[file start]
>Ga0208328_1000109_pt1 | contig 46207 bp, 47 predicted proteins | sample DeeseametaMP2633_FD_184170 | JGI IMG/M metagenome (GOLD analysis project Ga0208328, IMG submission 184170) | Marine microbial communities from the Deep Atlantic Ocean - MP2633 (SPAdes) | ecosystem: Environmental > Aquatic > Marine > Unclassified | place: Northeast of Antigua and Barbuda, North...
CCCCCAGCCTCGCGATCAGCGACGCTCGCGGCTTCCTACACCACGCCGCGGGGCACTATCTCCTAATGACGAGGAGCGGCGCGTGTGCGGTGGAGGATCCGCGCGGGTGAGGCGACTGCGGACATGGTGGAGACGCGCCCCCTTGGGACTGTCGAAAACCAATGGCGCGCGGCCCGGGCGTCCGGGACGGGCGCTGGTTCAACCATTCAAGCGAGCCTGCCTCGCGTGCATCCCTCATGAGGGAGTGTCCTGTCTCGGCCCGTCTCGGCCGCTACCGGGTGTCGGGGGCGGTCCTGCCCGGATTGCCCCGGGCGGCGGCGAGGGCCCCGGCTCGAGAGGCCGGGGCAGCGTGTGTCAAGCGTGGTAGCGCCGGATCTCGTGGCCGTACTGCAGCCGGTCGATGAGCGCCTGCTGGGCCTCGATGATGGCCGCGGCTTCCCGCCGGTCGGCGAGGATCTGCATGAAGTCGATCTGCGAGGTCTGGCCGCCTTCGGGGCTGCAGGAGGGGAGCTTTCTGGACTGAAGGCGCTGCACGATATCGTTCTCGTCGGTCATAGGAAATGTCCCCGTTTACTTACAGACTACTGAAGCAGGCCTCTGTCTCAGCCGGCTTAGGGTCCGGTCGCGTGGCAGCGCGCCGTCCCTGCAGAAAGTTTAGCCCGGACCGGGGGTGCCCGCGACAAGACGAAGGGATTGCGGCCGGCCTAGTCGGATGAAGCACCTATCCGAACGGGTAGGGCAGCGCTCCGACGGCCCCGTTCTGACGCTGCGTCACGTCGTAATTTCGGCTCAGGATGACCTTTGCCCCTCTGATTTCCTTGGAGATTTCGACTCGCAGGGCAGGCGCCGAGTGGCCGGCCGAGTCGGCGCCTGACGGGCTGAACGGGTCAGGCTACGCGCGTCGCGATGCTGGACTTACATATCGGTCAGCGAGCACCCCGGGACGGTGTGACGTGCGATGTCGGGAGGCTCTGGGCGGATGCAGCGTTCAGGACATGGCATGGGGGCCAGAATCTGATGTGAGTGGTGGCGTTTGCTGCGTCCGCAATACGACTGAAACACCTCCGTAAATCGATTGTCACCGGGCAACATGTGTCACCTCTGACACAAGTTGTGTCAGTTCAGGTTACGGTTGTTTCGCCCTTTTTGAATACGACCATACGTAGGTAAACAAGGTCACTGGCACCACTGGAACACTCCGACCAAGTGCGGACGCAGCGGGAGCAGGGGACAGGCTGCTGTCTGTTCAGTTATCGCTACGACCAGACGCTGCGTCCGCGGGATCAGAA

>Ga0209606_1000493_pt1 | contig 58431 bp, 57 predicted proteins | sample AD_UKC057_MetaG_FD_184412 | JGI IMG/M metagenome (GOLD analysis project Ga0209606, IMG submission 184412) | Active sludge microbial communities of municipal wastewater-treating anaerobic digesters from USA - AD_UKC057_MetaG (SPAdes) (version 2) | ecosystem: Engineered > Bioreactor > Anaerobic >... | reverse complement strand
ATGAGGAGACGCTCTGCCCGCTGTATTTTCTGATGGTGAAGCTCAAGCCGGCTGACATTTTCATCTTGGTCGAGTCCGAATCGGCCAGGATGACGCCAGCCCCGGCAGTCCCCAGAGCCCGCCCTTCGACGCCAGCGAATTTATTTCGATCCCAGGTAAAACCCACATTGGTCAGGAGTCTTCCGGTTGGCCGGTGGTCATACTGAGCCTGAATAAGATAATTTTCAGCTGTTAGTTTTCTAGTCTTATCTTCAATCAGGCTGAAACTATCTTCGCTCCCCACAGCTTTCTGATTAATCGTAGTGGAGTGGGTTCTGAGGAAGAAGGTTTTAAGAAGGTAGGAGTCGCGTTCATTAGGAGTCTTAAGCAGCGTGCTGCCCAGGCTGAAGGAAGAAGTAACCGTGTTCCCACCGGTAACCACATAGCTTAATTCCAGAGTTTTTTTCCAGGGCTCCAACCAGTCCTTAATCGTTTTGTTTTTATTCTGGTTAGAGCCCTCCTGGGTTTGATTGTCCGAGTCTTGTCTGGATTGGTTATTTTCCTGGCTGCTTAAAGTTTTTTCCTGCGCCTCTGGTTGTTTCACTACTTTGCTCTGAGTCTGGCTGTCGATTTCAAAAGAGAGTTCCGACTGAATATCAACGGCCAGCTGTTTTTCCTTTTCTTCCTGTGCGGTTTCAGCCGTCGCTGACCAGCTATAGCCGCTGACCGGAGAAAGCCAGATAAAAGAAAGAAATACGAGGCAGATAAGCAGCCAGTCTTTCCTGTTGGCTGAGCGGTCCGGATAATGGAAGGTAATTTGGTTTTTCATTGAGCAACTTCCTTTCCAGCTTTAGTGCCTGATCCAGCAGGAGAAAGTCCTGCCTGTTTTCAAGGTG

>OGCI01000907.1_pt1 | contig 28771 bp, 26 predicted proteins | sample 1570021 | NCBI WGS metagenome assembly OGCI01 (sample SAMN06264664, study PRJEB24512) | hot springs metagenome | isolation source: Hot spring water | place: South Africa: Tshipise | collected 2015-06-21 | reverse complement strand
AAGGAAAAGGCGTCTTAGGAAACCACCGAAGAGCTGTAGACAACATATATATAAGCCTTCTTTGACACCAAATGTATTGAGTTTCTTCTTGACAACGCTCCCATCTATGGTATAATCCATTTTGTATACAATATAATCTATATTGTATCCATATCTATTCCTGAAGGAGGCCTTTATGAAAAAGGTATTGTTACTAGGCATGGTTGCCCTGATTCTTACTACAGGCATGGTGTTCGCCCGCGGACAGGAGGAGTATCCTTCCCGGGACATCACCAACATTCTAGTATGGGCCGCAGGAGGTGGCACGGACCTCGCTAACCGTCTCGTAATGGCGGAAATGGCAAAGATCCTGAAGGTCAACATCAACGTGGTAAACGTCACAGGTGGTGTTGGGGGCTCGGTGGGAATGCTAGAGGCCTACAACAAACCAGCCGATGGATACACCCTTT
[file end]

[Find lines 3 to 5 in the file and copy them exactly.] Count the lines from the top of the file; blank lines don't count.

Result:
>Ga0209606_1000493_pt1 | contig 58431 bp, 57 predicted proteins | sample AD_UKC057_MetaG_FD_184412 | JGI IMG/M metagenome (GOLD analysis project Ga0209606, IMG submission 184412) | Active sludge microbial communities of municipal wastewater-treating anaerobic digesters from USA - AD_UKC057_MetaG (SPAdes) (version 2) | ecosystem: Engineered > Bioreactor > Anaerobic >... | reverse complement strand
ATGAGGAGACGCTCTGCCCGCTGTATTTTCTGATGGTGAAGCTCAAGCCGGCTGACATTTTCATCTTGGTCGAGTCCGAATCGGCCAGGATGACGCCAGCCCCGGCAGTCCCCAGAGCCCGCCCTTCGACGCCAGCGAATTTATTTCGATCCCAGGTAAAACCCACATTGGTCAGGAGTCTTCCGGTTGGCCGGTGGTCATACTGAGCCTGAATAAGATAATTTTCAGCTGTTAGTTTTCTAGTCTTATCTTCAATCAGGCTGAAACTATCTTCGCTCCCCACAGCTTTCTGATTAATCGTAGTGGAGTGGGTTCTGAGGAAGAAGGTTTTAAGAAGGTAGGAGTCGCGTTCATTAGGAGTCTTAAGCAGCGTGCTGCCCAGGCTGAAGGAAGAAGTAACCGTGTTCCCACCGGTAACCACATAGCTTAATTCCAGAGTTTTTTTCCAGGGCTCCAACCAGTCCTTAATCGTTTTGTTTTTATTCTGGTTAGAGCCCTCCTGGGTTTGATTGTCCGAGTCTTGTCTGGATTGGTTATTTTCCTGGCTGCTTAAAGTTTTTTCCTGCGCCTCTGGTTGTTTCACTACTTTGCTCTGAGTCTGGCTGTCGATTTCAAAAGAGAGTTCCGACTGAATATCAACGGCCAGCTGTTTTTCCTTTTCTTCCTGTGCGGTTTCAGCCGTCGCTGACCAGCTATAGCCGCTGACCGGAGAAAGCCAGATAAAAGAAAGAAATACGAGGCAGATAAGCAGCCAGTCTTTCCTGTTGGCTGAGCGGTCCGGATAATGGAAGGTAATTTGGTTTTTCATTGAGCAACTTCCTTTCCAGCTTTAGTGCCTGATCCAGCAGGAGAAAGTCCTGCCTGTTTTCAAGGTG

>OGCI01000907.1_pt1 | contig 28771 bp, 26 predicted proteins | sample 1570021 | NCBI WGS metagenome assembly OGCI01 (sample SAMN06264664, study PRJEB24512) | hot springs metagenome | isolation source: Hot spring water | place: South Africa: Tshipise | collected 2015-06-21 | reverse complement strand